The Washington Post
My Face Is Black Is True: Callie House and the Struggle for Ex-Slave Reparationsby Mary Frances Berry
Acclaimed historian Mary Frances Berry resurrects the remarkable story of ex-slave Callie House who, seventy years before the civil-rights movement, demanded reparations for ex-slaves. A widowed Nashville washerwoman and mother of five, House (1861-1928) went on to fight for African American pensions based on those offered to Union soldiers, brilliantly targeting
Acclaimed historian Mary Frances Berry resurrects the remarkable story of ex-slave Callie House who, seventy years before the civil-rights movement, demanded reparations for ex-slaves. A widowed Nashville washerwoman and mother of five, House (1861-1928) went on to fight for African American pensions based on those offered to Union soldiers, brilliantly targeting $68 million in taxes on seized rebel cotton and demanding it as repayment for centuries of unpaid labor. Here is the fascinating story of a forgotten civil rights crusader: a woman who emerges as a courageous pioneering activist, a forerunner of Malcolm X and Martin Luther King, Jr.
The Washington Post
“Fascinating. . . . Berry has brought this leader from obscurity and given her cause the recognition it deserves. No one can fully understand the history of the reparations movement without reading this book.” —The Washington Post Book World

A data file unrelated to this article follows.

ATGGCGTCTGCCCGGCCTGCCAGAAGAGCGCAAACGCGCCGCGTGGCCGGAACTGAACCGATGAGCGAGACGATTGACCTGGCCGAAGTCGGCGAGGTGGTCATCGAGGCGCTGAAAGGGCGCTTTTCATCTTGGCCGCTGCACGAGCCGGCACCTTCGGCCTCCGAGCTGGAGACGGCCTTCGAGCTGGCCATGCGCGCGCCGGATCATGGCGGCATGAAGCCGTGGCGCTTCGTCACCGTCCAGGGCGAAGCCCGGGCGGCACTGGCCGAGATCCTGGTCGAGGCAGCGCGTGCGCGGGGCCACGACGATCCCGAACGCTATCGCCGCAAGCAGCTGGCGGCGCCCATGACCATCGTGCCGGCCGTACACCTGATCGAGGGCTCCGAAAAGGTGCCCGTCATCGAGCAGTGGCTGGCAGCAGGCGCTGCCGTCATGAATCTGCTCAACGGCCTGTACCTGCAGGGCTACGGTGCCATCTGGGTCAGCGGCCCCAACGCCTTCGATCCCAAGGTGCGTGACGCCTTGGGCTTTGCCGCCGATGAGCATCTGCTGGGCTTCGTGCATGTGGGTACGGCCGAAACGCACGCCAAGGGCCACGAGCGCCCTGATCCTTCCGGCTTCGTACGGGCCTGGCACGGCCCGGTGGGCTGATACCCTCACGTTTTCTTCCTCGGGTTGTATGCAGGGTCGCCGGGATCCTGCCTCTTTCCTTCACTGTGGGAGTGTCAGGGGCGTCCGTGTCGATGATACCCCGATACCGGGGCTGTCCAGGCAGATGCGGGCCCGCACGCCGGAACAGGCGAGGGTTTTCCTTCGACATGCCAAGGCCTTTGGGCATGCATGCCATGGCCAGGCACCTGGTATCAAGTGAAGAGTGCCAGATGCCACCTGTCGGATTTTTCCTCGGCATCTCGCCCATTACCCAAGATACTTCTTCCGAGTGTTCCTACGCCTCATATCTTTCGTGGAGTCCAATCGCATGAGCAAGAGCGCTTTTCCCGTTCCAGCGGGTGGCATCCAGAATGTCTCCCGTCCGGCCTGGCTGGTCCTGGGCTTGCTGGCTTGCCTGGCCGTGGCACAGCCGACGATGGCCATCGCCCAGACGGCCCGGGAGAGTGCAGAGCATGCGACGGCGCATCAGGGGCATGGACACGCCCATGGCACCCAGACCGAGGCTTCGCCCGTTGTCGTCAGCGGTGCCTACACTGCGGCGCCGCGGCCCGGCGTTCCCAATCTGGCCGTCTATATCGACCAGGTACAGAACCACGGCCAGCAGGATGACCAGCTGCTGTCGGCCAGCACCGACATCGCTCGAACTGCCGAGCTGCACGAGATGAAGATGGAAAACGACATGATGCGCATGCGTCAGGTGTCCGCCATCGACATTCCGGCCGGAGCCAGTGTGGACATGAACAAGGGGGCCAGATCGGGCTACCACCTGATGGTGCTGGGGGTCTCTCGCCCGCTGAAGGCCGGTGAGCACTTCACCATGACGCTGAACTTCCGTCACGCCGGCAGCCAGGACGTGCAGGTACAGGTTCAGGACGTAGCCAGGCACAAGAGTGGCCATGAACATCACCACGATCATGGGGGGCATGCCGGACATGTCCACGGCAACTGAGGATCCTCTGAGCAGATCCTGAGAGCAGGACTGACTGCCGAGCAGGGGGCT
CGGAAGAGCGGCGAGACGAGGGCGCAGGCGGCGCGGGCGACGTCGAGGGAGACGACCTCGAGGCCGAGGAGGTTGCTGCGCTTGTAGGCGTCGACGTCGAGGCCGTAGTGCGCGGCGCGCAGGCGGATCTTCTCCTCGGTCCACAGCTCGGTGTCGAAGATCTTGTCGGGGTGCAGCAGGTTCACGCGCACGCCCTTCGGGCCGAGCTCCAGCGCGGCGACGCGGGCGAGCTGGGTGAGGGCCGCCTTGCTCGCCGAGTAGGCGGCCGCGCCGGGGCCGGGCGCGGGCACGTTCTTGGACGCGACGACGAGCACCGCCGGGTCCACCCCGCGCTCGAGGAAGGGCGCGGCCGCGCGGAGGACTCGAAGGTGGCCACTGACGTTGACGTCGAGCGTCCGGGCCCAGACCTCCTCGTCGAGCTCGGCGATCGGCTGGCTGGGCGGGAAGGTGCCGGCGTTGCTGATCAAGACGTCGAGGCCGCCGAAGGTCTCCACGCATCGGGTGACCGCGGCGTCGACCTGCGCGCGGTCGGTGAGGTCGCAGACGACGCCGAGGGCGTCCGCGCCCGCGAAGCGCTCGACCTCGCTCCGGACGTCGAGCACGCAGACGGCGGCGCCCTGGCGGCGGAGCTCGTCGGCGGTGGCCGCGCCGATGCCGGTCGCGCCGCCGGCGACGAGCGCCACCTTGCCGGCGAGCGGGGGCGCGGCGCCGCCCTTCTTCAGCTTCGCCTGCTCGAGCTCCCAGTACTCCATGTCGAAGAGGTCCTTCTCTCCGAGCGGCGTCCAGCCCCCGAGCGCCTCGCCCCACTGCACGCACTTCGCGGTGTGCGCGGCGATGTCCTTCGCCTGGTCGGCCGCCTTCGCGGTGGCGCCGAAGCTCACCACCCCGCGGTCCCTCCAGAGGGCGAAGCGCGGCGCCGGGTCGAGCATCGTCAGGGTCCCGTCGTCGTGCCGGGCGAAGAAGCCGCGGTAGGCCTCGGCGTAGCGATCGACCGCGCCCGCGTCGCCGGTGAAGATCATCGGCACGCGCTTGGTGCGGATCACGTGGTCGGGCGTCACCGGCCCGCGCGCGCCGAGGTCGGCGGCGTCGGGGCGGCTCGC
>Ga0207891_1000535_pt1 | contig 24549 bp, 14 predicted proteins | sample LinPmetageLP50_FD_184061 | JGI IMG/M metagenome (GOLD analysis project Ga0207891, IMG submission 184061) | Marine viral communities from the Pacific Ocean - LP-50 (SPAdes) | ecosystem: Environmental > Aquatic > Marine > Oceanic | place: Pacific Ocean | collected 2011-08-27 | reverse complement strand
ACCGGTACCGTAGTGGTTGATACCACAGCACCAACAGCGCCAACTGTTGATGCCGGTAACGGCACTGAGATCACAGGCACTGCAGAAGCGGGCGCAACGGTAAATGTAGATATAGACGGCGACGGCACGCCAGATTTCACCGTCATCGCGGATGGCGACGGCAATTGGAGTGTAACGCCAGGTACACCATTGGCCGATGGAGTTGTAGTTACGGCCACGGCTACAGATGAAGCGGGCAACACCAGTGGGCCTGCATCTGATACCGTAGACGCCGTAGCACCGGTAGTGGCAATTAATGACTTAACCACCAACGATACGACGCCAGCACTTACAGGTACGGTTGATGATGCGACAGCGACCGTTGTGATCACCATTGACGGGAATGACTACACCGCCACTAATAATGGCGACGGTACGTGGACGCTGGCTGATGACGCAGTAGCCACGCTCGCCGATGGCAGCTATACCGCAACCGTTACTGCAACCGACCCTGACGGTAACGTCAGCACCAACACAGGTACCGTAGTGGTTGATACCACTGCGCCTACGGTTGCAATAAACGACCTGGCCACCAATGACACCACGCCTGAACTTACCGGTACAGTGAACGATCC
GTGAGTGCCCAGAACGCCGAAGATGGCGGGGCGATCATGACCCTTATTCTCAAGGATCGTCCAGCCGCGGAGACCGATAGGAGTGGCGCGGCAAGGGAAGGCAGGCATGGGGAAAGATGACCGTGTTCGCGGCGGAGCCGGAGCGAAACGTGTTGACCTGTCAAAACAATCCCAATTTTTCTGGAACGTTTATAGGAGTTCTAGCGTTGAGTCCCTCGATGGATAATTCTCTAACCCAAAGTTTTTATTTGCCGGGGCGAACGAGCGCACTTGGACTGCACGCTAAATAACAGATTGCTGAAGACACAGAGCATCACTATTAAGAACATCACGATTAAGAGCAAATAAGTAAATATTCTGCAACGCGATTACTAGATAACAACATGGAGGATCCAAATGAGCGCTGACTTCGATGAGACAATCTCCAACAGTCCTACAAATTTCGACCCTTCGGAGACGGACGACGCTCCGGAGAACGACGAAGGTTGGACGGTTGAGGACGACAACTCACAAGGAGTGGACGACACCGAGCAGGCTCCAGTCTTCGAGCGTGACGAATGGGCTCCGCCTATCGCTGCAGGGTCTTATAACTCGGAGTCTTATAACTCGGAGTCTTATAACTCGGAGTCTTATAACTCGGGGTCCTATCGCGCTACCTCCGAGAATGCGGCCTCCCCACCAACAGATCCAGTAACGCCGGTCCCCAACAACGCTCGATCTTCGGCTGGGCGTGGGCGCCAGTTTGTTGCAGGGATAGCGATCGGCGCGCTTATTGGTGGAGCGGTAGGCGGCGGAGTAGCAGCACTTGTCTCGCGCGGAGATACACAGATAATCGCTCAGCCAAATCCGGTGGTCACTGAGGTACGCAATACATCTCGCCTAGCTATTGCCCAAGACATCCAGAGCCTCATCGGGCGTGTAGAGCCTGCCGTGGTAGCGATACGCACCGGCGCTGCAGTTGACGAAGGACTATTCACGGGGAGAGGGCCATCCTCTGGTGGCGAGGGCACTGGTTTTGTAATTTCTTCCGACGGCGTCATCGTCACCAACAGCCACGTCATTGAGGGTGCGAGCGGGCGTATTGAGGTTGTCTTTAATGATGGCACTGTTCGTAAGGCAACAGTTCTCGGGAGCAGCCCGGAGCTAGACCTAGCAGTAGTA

“A treat for history lovers. . . .[Berry] paints a vivid picture of the reparations struggle in an era when 2 millions ex-slaves were still alive. . . . Eye-opening, well-crafted.” —The Plain Dealer
“Remarkable. . . . Berry has done a brilliant job of documenting the life of Callie House. . . . This is an incredible story and one that truly deserves to be more than mere footnote in our history texts. . . . Authentic and essential.” —Tucson Citizen
- Knopf Doubleday Publishing Group
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Read an Excerpt
When I was twelve, I became an outlaw, a transgressor of racial boundaries. That summer I did the ironing while taking care of the Abbotts’ infant boy. They lived in an all-white well-off Nashville neighborhood founded as a streetcar suburb in the late nineteenth century. On a July afternoon when Mrs. Abbott came home, I showed her a phonograph record I had taken from the shelf and played while I worked. Excitedly, I told her how I just loved the music, but the more I talked, the more agitated she became. Suddenly she snatched the record from my hands and practically exploded. “You had no business touching those records, and you shouldn’t be listening to such music in the first place.” I told her I was sorry, but she still seemed angry. I knew I had misbehaved terribly, but I did not understand how or why listening to that music was wrong.